Ask any person, “How’s it going?” and I bet 99% of the time you get the answer, “Busy.”
Our lives are full of work, sporting events, school, coffee dates, meetings, and deadlines. In fact, we tend to wear the label “busy” with pride – a badge of honor, a mark of importance, a symbol of status. And sometimes we just use it as an excuse not to serve or be in relationship. Because who doesn’t understand that you’re just busy. It’s nothing personal, right?
But at the end of the day, we all make time for what we want to do.
John Hill, Director of Family Camp at Laity Lodge, challenged us this weekend to look beyond our busy schedules and see the opportunities to build relationships. In some cases, we can create more margin in our lives through scrutinizing our schedule (which will be great material for another post…). However, at some level, the number of activities and responsibilities filling our schedule will not change.
What can change is how we perceive them.
Do you see your daily schedule as one giant to do list, that you just check off as you go and pray that you make it to the end of the day? Or do you see each activity as a chance to build a relationship? You have to be there anyway – make the most of the time that’s already set aside.
Perhaps you can do that through watching your child play in soccer practice and learning about his or her personality rather than shuffling through a few more papers from work. I have learned so much about my daughter’s faith in herself, her personality, and even her fears by watching her in gymnastics practice. A wise friend once told me that if she could do it over, she’d have done less “multi-tasking” during her daughter’s basketball games and watched more. The work will still be there long after the celebration of the winning basket has ended.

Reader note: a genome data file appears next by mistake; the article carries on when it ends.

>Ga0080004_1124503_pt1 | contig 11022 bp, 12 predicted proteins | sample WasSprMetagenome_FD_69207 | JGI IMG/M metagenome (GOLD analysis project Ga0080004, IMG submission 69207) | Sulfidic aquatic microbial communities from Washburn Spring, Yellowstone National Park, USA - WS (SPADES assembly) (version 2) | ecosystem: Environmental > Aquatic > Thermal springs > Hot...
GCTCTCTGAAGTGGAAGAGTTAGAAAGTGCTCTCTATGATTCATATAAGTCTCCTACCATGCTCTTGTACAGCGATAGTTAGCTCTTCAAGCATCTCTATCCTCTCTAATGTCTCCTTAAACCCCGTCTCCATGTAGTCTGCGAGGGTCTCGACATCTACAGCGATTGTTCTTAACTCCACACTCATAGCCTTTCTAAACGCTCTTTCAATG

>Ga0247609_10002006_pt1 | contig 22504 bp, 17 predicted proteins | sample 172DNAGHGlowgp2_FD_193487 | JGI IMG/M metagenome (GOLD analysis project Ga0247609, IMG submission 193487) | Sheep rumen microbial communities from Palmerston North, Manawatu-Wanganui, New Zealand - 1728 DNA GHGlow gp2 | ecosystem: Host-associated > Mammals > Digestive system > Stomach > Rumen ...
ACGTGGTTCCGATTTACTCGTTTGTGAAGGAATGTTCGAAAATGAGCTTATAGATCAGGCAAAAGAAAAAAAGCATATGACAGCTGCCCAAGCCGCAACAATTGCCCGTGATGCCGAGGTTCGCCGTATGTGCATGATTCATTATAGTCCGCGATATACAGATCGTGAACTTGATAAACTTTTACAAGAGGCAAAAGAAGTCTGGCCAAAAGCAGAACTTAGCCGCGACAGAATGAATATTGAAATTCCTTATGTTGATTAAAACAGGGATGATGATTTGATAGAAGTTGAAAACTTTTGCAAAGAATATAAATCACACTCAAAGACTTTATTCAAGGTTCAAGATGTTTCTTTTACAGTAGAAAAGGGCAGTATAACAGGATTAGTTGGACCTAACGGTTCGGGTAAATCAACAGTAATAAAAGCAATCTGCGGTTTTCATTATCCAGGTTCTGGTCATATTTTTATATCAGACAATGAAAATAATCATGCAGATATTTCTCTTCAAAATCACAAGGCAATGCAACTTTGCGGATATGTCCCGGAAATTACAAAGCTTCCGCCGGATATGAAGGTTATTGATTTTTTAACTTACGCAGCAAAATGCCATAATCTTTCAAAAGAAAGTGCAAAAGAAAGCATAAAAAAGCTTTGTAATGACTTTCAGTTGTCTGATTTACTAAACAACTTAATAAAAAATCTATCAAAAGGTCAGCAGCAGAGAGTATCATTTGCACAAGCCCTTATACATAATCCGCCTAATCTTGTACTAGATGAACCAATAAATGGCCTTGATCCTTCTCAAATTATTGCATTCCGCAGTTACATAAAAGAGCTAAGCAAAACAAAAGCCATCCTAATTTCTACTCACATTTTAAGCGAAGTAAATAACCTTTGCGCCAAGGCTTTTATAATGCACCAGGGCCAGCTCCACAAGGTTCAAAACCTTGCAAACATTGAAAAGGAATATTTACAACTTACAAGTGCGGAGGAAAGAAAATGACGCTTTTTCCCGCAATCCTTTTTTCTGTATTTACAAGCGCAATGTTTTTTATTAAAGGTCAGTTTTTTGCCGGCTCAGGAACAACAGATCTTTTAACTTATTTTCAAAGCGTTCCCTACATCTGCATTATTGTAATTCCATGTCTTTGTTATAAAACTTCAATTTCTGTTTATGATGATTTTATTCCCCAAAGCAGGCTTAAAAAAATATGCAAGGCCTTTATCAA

Or use that time to build relationships with the siblings or spouse who is attending with you. Little sister has to come along to big brother’s baseball practice? Use the time to talk and engage her about her day. Or teach her about baseball and talk about why her big brother loves to play. Play a game, do a small project, even help with homework. Small spots of intentional time can make a world of difference.
Being present during those times also allows you to talk with your kids afterward about what you saw. You can ask them how they felt when their team lost, and find a teachable moment about sportsmanship or identity. You’re also demonstrating to any other siblings what it means to support one another. Brett Johnson in his survey to determine what factors created a closeness among siblings found the number one factor was “Siblings’ support of extracurricular activities.”
The following practice never even crossed my mind before this process started. That is the importance of making time for our children to support each other in their individual activities . . . Giving kids the time to cheer for each other ended up being the strongest individual factor contributing to a close adult relationship. In fact, it is notably more essential for brothers and sisters to cheer on and support each other than it is for their parents to do the same thing. ~Brett Johnson, CloseKids, p. 40
He goes on to say that it’s about showing up to the activities as well as showing support for each others’ interests.
So I’m challenged to look at my schedule differently these days. Yes, it’s full. Yes, I still fight for margin. But more and more I’m starting to see windows to build relationships with my kids and even their friends. How about you?